What can we discern in Cajetan’s commentary?
Here are some other observations about Cajetan’s commentary that may not be readily apparent.
1. He recognizes an ecclesiastical/doctrinal distinction.
Most apologists and lay people today don’t understand this distinction, much less do they know it existed for centuries. It finds description in the first “canon” list we have from 367 AD (Athanasius’ Letter 39 is the earliest known use of the term). Most people think of the Council of Trent as having definitively “decided” the canon. It’s important to understand that in making a dogmatic decision, Trent dissolved this historical distinction. For those, like Athanasius, Jerome and others, who made this disctinction, the apocryphal/ecclesiastical books were still highly regarded and found acceptance as class of literature for edification of the faithful. A common practical difference included their approval to be read but not to be used for establishing doctrine. The Council of Trent disallows viewing these books as inferior, in opposition to an extensive and early Christian tradition.
2. He uses the term “canon” with far less precision that we do today.
It is important to note that the term “deuterocanon” doesn’t exist when Cajetan writes this commentary, however, as just mentioned, a distinction between ecclesiastical/apocryphal and canon-proper does. Note the flexibility with which Cajetan uses the term “canon.” Speaking of ecclesiastical/apocryphal books, he says: “those books…in the canon of the Bible…are not canonical…But they can be called canonical.” How’s that for confusing? As long as one understands his distinction, it’s not.
In Cajetan’s mind, the term “canon” has a much broader meaning than it does today. Throughout church history, the terms “Scripture” (Greek: γραφὴ, graphē), “canon,” and “inspired” were often used with less precision. That does NOT mean people didn’t recognize a distinction between books. “Suitable for doctrine” and “edifying” are not equivalent. Even today, we might describe being “inspired” by a sermon, the writing of favorite theologian or church father, by someone’s testimony, or even by a good book. We may even speck of good food as “divine.” That does not mean we view these things as God-breathed, infallible, and on-par with His Word. His sheep hear His voice, not the words used to describe it (John 10:27).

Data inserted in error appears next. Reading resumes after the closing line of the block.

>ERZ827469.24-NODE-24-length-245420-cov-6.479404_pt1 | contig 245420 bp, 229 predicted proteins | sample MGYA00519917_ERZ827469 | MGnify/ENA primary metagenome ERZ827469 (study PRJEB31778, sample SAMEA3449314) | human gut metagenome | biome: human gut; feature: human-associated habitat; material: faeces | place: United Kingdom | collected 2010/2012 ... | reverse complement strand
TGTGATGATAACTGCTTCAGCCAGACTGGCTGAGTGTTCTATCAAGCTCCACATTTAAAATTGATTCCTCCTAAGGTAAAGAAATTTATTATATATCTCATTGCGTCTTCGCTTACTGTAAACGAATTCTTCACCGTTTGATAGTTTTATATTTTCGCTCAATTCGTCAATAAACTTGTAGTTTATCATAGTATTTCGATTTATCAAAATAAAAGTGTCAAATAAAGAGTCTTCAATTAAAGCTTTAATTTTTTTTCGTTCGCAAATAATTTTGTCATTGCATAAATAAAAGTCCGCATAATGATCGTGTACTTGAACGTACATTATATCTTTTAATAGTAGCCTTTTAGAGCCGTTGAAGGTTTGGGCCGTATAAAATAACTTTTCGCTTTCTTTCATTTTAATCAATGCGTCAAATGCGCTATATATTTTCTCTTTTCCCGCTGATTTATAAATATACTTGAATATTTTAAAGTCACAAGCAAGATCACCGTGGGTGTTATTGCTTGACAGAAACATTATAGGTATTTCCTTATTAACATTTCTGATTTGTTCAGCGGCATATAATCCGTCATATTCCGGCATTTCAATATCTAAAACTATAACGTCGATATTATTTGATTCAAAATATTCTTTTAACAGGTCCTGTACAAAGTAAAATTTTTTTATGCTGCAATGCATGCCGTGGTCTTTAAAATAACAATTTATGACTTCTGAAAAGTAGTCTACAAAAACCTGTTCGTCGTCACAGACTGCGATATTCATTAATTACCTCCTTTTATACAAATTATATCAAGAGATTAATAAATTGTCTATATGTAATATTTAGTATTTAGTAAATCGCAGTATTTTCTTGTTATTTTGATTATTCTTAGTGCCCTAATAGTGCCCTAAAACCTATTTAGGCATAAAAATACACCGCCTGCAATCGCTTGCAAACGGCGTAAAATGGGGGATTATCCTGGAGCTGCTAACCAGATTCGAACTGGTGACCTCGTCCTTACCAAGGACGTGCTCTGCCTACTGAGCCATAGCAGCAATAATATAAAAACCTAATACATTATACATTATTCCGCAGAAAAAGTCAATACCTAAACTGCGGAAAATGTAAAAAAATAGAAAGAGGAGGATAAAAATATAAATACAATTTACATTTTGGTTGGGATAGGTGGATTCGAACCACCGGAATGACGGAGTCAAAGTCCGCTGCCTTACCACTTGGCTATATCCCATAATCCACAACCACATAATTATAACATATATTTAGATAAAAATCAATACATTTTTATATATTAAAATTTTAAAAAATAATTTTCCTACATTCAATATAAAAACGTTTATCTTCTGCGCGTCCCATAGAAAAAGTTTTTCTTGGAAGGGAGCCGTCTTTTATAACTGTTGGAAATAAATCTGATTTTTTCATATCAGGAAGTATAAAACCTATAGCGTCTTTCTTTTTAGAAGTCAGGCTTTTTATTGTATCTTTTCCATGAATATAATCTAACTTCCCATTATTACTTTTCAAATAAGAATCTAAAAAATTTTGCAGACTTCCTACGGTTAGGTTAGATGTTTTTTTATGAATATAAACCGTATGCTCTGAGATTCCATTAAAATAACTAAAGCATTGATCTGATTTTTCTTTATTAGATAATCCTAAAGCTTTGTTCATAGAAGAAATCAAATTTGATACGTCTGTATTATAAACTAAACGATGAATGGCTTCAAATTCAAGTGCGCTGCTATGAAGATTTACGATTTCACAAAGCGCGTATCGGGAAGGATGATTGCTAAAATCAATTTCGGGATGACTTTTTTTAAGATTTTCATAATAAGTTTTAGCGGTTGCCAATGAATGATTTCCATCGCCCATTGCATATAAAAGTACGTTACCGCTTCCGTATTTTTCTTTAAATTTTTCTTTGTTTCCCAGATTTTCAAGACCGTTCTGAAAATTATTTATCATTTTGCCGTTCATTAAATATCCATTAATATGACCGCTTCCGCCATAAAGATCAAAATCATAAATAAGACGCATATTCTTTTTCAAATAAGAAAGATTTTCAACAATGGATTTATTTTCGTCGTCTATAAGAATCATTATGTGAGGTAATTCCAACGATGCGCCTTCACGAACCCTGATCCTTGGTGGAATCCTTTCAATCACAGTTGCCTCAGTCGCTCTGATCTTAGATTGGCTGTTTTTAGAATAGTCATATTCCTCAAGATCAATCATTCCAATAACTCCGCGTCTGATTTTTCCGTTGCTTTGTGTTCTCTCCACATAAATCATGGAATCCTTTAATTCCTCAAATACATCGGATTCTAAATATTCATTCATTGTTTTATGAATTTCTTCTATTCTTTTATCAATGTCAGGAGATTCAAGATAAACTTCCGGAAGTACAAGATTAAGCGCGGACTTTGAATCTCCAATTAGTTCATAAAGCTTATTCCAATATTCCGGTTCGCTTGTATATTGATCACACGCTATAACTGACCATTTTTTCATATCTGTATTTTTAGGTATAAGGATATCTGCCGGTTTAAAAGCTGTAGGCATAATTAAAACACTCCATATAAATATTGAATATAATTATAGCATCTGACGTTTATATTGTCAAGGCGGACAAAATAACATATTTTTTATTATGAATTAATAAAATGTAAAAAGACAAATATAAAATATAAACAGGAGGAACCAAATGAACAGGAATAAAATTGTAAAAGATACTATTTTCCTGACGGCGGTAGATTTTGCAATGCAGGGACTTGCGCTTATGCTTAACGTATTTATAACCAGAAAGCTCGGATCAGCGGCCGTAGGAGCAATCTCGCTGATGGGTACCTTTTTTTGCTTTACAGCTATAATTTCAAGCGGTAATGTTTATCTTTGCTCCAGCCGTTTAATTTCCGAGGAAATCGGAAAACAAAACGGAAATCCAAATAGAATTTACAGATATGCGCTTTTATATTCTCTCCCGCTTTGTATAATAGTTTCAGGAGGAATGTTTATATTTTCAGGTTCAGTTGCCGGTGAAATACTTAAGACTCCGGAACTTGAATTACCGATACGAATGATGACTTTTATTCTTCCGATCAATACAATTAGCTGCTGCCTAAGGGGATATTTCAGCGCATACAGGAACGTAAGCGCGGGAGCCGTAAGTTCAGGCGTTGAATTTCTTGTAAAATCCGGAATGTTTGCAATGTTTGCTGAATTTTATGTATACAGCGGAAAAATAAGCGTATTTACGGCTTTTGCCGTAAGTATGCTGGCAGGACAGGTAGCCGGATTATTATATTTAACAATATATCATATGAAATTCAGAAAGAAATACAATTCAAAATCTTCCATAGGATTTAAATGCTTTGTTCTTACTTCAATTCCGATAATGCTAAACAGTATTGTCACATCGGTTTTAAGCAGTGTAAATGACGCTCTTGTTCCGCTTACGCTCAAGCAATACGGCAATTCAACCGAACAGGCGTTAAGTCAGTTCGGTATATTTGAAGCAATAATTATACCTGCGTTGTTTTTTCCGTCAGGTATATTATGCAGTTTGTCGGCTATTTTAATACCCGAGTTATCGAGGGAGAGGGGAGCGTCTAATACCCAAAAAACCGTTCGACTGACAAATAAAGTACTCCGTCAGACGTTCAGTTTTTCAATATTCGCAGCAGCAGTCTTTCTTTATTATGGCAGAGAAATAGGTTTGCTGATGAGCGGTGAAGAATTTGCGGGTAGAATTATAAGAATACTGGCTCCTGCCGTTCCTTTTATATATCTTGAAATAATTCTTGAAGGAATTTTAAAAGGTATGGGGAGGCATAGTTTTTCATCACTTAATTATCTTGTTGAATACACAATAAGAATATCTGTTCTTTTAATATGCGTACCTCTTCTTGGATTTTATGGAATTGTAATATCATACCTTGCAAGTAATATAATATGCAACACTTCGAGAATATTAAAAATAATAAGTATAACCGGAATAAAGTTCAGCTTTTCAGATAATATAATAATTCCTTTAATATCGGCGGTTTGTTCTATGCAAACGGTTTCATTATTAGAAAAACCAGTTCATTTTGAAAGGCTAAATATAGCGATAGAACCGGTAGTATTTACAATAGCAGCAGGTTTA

Greek writers like Athanasius and Eusebius do seem to use “canon” with more precision (it derives from a Greek word and concept). The broader definition, as seen with Cajetan, may be peculiar to the development of Latin. Indeed, the larger canon of OT Scripture the Catholic church uses today, is a distinctly Latin tradition. Other traditions like Ethiopian Orthodox have an even larger canon but it doesn’t match that of Roman Catholicism. It also comes later.
3. He seeks to reconcile apparent contradictions in history.
This is really fascinating. One needs to understand historical developments well to see this in Cajetan’s remarks. Two historical events, both occurring after Cajetan’s death, have dramatically shaped our modern thinking about the Biblical canon. First, the Council of Trent dissolved a longstanding (but not universal) ecclesiastical/doctrinal distinction by dogmatically equating the apocryphal/deuterocanonical books with Scripture-proper. Second, in the 19th century, Protestant Bibles began to exclude apocryphal books in print. Today, views are more black-and-white and along denominational lines. For Catholics, the contested books are Scripture and included. For Protestants, they are not and are excluded. Unfortunately, the modern tendency is for Catholics to pretend like they were always considered equal, by everyone, and for many Protestants to treat them as almost heretical. Both of these extremes exhibit unhelpful ignorance. Nevertheless, the boundary line drawn by Protestants (and Jews) around God’s spoken Word, suitable for doctrine, is most historical.